The satellite imagery provides a record of turf health throughout the irrigation season (Figure 1). The results of a number of management events can be observed. Following a pump breakdown over the New Year period, extensive renovation of the oval, including fertiliser application, was done during January, 2018. Another foliar fertiliser application was done in late March. Accordingly, the oval exhibited its lowest NDVI (indicating the poorest turf health) in January and later imagery shows turf recovery peaking in April, 2018, reflecting the success of the renovation and other management initiatives.

Sports Oval, south of Perth

A longer term study has been conducted at a high use sports oval, south of Perth. The oval is approximately 3 ha and irrigated with bore water. Groundwater availability is limited and future reductions in allocations are a threat. Maximum water use efficiency is important to meet this challenge and investment in telemetry and monitoring was the first stage in ensuring this.

Irrigation uniformity is high and loggers have automatically collected flow and soil moisture data for more than two years. The approach for this trial was to upload historical daily data to SWAN for the 2016/2017 season and collect data for the 2017/2018 season in real time. The 2016/17 season was analysed with the benefit of hindsight and the 2017/18 season was actively managed from January 2018 onwards using daily collected data, and supported by turf management advice from Sports Turf Technology.

The 2016/17 and 2017/18 irrigation seasons were each noted as cool summers and were quite comparable for monthly ETo and rainfall – indeed there was one significant (~100 mm) summer rainfall event in each year. The oval was set up in SWAN with an indicative water budget of 9000 kL/ha, an amount flexible within the context of the water licence, which covers a number of parks and reserves.

The trial used SWAN to set budgets and track irrigation application, soil moisture and drainage. SWAN estimates drainage as the amount of water that is surplus to plant needs and which thus drains below the root zone. In aggregate the data indicate significant water savings along with better management of soil moisture status. Specifically, there was a 20% water saving in 2017/18 compared to 2016/17 for the September – April irrigation season (Table 1). This in turn resulted in 40% less drainage from over-irrigation, an important improvement, especially in areas where the risk to water quality from nutrient leaching is high. Associated with these savings, soils were maintained much closer to the “Optimum” soil moisture in 2017/18 than 2016/17, during which the soil was much more frequently found to be “Wet” (Figure 2).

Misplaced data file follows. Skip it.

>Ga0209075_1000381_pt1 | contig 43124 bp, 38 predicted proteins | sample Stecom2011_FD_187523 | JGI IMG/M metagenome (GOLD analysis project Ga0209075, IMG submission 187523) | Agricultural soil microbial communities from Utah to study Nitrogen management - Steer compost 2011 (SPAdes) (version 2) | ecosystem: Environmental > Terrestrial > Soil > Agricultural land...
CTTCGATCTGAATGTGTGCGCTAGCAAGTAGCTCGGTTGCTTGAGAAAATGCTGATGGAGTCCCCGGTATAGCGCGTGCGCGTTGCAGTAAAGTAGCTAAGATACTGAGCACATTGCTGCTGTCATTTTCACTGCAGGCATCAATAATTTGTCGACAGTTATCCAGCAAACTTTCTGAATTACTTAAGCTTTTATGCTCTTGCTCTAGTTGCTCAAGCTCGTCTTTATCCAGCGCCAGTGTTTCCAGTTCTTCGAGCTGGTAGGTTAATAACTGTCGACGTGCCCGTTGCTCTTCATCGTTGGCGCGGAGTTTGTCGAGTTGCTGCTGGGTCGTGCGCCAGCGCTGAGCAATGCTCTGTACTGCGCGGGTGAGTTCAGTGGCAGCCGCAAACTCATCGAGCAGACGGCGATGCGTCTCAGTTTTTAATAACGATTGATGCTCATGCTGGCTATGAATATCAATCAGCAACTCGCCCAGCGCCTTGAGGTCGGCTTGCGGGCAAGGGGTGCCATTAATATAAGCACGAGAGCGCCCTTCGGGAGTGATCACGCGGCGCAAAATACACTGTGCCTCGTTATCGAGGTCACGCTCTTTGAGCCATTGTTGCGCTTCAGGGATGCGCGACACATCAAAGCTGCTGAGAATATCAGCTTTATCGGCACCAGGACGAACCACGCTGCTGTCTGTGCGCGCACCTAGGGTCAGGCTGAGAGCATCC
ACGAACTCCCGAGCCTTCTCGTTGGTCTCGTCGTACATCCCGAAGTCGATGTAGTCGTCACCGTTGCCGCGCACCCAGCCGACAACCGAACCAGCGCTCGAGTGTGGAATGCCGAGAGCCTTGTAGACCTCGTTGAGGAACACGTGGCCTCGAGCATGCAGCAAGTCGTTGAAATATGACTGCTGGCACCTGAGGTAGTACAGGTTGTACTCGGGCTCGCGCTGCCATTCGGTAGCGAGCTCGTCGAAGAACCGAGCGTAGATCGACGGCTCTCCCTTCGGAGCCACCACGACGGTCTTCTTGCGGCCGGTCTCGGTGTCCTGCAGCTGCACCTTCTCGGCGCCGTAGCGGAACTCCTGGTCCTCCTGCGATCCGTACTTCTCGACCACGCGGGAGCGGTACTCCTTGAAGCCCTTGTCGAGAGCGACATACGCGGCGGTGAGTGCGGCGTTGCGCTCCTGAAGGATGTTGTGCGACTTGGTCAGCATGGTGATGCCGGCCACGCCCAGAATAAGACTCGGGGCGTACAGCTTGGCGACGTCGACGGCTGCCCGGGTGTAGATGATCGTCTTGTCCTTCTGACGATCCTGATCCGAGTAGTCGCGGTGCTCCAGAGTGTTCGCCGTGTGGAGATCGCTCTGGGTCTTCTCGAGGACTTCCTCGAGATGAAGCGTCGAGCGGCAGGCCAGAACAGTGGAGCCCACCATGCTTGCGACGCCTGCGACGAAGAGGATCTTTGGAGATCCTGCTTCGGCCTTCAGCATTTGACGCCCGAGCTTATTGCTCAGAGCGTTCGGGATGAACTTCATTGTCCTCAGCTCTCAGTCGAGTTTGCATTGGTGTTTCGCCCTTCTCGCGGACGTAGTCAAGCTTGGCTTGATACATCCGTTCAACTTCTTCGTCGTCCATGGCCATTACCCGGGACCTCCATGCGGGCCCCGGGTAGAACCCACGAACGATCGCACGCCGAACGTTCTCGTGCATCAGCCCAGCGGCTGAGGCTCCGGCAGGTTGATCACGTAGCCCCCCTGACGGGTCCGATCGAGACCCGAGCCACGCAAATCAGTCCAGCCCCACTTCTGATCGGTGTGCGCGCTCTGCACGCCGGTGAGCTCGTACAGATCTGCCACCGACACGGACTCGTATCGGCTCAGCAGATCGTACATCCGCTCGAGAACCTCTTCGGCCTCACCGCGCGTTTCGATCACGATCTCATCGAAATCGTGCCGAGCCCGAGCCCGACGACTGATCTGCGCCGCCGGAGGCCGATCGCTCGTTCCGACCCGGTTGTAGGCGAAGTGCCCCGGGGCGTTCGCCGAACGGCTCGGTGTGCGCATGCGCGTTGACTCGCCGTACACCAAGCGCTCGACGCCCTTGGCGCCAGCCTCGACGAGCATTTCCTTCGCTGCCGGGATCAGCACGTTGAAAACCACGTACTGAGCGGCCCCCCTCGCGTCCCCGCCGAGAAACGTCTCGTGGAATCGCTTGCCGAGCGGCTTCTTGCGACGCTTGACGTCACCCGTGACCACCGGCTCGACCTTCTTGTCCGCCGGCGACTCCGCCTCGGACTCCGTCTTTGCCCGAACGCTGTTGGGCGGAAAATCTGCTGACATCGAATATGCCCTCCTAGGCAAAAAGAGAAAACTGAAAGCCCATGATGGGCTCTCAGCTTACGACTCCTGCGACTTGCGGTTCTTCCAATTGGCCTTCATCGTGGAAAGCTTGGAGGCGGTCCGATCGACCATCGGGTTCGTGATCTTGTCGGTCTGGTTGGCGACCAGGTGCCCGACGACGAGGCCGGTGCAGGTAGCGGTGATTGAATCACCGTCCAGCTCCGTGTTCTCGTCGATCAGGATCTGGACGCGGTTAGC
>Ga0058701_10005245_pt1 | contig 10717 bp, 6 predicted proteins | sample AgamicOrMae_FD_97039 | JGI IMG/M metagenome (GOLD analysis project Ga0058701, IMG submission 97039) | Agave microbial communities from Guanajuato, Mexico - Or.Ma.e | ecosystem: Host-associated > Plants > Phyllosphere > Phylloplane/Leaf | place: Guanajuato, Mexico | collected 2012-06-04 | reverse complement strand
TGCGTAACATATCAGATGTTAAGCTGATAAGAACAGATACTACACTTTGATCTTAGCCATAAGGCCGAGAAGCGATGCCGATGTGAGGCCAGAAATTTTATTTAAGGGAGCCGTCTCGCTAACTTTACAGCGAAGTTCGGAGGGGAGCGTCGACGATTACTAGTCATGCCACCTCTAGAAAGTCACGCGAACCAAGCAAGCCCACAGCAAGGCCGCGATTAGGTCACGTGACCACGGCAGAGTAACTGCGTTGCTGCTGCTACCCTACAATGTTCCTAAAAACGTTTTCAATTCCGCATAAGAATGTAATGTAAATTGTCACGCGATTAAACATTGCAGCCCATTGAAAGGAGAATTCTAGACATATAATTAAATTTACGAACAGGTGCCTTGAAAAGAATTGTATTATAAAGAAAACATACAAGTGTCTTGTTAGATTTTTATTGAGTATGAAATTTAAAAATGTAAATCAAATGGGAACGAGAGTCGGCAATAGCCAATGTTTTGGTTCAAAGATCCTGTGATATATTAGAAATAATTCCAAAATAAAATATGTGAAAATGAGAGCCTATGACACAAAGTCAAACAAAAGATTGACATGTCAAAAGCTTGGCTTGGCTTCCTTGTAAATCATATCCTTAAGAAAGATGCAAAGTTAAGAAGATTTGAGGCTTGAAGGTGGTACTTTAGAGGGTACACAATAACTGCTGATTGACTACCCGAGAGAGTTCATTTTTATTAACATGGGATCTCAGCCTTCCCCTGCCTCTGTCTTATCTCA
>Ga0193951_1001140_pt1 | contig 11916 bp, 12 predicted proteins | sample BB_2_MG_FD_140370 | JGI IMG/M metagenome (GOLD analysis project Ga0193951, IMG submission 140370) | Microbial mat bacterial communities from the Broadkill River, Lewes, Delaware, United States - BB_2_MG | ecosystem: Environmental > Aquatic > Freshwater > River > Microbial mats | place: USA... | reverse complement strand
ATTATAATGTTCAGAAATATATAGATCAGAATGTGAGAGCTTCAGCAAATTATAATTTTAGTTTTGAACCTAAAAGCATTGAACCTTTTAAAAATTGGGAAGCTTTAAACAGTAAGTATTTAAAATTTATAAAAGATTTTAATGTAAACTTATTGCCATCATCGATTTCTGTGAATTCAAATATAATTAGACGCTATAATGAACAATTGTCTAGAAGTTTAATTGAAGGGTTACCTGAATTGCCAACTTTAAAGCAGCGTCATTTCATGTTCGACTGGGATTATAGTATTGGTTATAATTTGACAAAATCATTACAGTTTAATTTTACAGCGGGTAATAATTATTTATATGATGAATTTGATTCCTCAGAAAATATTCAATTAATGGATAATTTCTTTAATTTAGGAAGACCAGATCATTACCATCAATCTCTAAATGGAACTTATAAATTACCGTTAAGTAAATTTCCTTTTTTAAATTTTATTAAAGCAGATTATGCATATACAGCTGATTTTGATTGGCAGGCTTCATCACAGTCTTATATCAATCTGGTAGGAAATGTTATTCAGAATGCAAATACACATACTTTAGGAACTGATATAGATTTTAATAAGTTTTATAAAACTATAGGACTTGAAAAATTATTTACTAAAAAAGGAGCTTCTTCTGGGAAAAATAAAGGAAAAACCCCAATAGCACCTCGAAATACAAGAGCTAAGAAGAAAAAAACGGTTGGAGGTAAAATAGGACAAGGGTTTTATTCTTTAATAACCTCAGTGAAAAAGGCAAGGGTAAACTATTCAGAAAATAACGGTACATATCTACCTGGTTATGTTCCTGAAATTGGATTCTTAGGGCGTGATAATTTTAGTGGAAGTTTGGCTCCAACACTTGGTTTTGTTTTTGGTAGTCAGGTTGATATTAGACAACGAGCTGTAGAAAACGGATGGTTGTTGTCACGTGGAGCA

Conclusions: What themes have emerged?

We report studies on two key public open spaces where SWAN Systems has enabled identification of significant water savings potential. Importantly, SWAN also facilitates ready access to and visualisation of real time weather, flow, probe, and satellite data. Having this at their fingertips gave users the confidence that cutting back or altering applications in both the long term (seasonal planning) and short term (responding to site-specific weather forecasts) was appropriate and low risk.

Matt Alvaro: “We all learn a lot every time we do a review (using SWAN) and are confident in our decisions, as there is greater certainty than our normal assessment provides. This is important when it comes to deciding what adjustments to make because the supervisors and operational staff are on the same page.”

Article republished with permission from Irrigation Australia. Article was originally published in the Autumn 2018 edition (Issue #52) of The Overflow magazine, the quarterly publication of Irrigation Australia (WA Region). Free download of the article available here.